Luis A. Rodriguez Vazquez Ribeiro A Torna Dos Pasas 2011
Critical AcclaimAll Vintages
The Ribeiro wine region was once world-renowned. During the 16th and 17th centuries the wines were heavily traded on the Atlantic, most notably England was a big customer. The traditional wine of the area was called Vino Tostado, made from grapes hung to dry in the sun, not so dissimilar to Italy’s Amarone. Successive disasters profoundly affected the region’s wines, including war with England, oidium, mildew, phyloxera, and then civil war. Ribeiro descended into an area responsible for primarily bulk wine production. As of late, with the help of colleteiros like Luis, there has been a movement towards producing wines that are more reflective of the unique Ribeiro terruño.
As a passionate son of Ribeiro, Luis Rodriguez is one of the most knowledgeable winegrowers that we have come in touch with in Galicia. He studied enology and philosophy in Madrid, took the time to visit many of Europe’s great wine regions, and even served as the president of the Ribeiro D.O. for many years. Over time, Luis has accumulated just over 5 hectares scattered over nearly 100 micro-plots primarily located in the town of Arnoia, a village with some of the steepest south-facing vineyards in Ribeiro. Here the soils are decomposed granite with sandy topsoil. Luis’s vines range from 10 to 50 years old, with many of them being planted by Luis himself. Having grown up in the village of Arnoia and by focusing his work there, Luis knows where the good vineyards are located. He has been steadily converting these plots from the bulk wine grapes Palomino and Garnacha Tintorera (Alicante Bouchet) to the native Treixadura, Lado, and Ferrol, to just name a few. His philosophy in the vineyard is to maintain balance. His approach to farming can be described as lutte raisonée, with no herbicides used ever, and treatments applied only if absolutely necessary, and never for a month before the harvest to help preserve the native yeasts existent on the grapes that help start fermentation.
The tiny adega that Luis works in was built by his grandfather and is called Viña de Martín, named after the first vineyard that he took over from his uncle Martín. Luís works with a mixture of temperature-controlled equipment and a variety of sizes of oak barrels, with a small amount of new barrels reserved for the top Escolma wines that are only made in certain vintages. All fermentations are carried out with native yeasts. He uses judicious amounts of sulfur during the winemaking process to act purely as an antiseptic and to avoid oxidation. The white wines are aged on the lees. For the reds, Luis has single-handedly revived vinho tinto production in the Ribeiro. His work with the Caiño Longo, Caiño Redondo, Ferrol, and Brancellao grapes is unprecedented in contemporary Ribeiro and admired by many vignerons across the Iberian Peninsula.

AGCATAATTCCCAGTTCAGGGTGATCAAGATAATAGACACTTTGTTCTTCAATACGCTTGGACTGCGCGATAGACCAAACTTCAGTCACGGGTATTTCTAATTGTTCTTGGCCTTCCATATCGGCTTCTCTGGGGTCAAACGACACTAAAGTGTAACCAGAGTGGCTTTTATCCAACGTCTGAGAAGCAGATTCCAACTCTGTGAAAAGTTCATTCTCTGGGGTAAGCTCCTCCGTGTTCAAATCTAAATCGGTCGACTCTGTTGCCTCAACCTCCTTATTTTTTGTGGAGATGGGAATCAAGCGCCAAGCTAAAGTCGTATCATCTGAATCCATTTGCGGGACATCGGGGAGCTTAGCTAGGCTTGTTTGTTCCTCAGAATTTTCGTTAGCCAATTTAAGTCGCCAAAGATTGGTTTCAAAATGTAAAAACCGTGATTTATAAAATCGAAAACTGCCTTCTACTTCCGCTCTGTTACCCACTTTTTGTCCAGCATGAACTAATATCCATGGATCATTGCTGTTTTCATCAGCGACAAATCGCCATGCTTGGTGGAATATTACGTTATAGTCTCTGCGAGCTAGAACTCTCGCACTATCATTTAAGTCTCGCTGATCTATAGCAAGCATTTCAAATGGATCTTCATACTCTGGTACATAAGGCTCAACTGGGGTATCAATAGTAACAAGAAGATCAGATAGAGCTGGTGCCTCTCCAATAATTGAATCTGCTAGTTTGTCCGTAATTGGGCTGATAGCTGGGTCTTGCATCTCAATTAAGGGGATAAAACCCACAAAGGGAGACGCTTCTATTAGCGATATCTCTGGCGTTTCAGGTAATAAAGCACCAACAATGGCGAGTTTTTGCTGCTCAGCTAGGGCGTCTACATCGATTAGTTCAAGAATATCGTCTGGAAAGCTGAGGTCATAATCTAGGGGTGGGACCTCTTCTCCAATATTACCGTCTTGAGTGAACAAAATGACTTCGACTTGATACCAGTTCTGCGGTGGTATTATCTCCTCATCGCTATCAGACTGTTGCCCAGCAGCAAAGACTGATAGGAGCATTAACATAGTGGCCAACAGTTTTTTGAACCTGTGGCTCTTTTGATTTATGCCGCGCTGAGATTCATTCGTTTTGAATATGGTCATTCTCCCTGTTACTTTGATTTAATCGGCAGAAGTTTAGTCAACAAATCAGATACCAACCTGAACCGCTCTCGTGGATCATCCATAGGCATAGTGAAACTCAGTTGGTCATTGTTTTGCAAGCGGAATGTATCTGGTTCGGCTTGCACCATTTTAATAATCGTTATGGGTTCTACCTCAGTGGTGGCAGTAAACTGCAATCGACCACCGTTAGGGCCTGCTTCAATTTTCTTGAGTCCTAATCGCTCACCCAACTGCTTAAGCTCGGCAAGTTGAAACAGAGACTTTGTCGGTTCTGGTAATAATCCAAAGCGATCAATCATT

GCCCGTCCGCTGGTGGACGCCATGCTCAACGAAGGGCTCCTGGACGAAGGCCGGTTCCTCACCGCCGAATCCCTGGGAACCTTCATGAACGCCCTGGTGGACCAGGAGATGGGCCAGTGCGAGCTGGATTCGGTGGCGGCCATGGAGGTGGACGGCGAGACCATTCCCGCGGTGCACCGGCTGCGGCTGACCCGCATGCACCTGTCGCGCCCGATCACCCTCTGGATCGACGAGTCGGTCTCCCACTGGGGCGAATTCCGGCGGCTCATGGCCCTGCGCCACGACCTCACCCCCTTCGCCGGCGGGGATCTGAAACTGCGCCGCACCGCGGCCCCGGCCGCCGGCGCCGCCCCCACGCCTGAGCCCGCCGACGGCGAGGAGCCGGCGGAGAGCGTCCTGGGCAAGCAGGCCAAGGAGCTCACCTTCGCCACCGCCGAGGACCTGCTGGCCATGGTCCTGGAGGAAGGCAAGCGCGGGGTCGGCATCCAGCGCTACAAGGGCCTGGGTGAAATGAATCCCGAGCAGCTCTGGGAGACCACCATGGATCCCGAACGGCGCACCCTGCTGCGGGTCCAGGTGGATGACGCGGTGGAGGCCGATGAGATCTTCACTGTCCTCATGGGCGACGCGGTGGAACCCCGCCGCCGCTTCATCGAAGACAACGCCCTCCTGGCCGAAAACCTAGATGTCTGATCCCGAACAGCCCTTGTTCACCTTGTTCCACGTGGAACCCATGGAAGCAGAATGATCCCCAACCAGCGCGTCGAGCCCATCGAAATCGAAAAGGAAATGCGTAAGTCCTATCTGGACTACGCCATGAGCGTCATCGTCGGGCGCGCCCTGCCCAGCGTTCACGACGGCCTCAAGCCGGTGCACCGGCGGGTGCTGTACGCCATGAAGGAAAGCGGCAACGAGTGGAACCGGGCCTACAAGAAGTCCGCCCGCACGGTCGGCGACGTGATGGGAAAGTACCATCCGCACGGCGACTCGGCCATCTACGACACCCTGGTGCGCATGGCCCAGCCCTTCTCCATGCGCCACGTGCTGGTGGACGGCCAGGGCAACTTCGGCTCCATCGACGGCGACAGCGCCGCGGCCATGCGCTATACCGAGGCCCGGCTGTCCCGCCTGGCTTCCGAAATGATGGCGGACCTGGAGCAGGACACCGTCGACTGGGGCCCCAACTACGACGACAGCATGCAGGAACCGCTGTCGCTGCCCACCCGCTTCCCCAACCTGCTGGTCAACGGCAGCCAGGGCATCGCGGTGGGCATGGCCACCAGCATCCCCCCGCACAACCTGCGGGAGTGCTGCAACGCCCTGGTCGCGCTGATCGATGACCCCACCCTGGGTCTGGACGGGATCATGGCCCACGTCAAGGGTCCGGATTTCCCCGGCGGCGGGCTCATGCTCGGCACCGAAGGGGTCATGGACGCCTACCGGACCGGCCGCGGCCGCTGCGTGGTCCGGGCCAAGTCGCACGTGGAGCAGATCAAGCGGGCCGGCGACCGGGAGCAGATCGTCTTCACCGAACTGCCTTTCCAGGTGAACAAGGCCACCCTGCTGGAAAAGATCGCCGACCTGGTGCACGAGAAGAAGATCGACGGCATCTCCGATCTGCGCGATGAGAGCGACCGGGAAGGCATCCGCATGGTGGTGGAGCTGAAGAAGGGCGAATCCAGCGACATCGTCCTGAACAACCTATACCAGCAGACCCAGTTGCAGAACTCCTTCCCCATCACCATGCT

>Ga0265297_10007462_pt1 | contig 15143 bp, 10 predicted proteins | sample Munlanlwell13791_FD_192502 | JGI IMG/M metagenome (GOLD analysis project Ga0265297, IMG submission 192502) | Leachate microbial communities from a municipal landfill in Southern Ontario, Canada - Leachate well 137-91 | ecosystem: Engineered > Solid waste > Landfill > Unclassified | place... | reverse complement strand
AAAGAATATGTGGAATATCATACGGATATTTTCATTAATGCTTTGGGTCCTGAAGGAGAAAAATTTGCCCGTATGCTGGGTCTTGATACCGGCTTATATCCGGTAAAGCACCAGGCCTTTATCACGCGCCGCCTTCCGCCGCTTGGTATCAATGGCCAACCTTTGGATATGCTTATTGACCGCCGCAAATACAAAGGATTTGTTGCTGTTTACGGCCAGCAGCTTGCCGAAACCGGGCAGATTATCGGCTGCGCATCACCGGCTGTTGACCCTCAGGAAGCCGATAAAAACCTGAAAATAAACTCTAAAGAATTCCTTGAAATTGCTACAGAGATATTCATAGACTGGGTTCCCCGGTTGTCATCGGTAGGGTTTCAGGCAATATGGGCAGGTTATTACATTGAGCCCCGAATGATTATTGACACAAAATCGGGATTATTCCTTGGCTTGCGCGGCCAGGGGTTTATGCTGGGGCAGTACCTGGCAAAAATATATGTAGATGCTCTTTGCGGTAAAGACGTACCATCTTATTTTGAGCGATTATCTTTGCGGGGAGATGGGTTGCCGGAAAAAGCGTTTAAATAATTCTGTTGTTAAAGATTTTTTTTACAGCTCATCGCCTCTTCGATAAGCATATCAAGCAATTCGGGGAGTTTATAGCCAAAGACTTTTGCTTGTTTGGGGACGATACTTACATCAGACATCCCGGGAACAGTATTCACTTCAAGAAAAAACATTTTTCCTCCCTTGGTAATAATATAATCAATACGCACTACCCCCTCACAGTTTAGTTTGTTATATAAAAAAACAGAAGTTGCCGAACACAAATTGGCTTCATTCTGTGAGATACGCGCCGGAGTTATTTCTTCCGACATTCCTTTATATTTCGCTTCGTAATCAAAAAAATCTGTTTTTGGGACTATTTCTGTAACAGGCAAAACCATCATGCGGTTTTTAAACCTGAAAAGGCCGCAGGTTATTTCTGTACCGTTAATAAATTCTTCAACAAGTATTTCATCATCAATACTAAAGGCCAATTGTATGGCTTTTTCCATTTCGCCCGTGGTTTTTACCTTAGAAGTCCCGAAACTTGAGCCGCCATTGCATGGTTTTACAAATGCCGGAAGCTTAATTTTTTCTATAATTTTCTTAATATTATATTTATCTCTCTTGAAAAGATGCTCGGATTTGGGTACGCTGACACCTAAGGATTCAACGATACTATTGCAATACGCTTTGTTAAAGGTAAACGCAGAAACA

With all of Luis’s work, the most striking thing about him is how humble he is, his face blushing at the mere mention of praise. If you are in Galicia, it is worth paying him a visit. He makes fantastic homemade embutidos and chorizos, and distills his own spirits as a hobby. He also keeps good stock of back vintages of his wines, which just show how remarkable these wines are as they age. It is time for the world to notice that fine Ribeiro wine prevails.
Ribera del Duero is located in northen Spain’s Castilla y León region, just a 2-hour drive from Madrid. While winemaking in this area goes back more than 2000 years, it was in the 1980s that 9 wineries applied for and were granted Denominación de Origen (D.O.) status. Today, more than 300 wineries call Ribera del Duero home, including some of Spain’s most iconic names.
Notable Facts Ribera’s main grape variety, Tempranillo, locally know as Tinto Fino, is perfectly suited to the extreme climate of the region, where it must survive scorching summers and frigid winters. Low yields resulting from conscientious tending to old vines planted in Ribera’s diverse soils types, give Ribera wines a distinctive depth and complexity not found in other Tempranillos. Rich and full-bodied, the spice, dark fruit and smoky flavors in a bold Ribera del Duero will pair well with roasted and grilled meats, Mexican food and tomato-based sauces.
With hundreds of red grape varieties to choose from, winemakers have the freedom to create a virtually endless assortment of blended wines. In many European regions, strict laws are in place determining the set of varieties that may be used, but in the New World, experimentation is permitted and encouraged. Blending can be utilized to enhance balance or create complexity, lending different layers of flavors and aromas. For example, a variety that creates a fruity and full-bodied wine would do well combined with one that is naturally high in acidity and tannins. Sometimes small amounts of a particular variety are added to boost color or aromatics. Blending can take place before or after fermentation, with the latter, more popular option giving more control to the winemaker over the final qualities of the wine.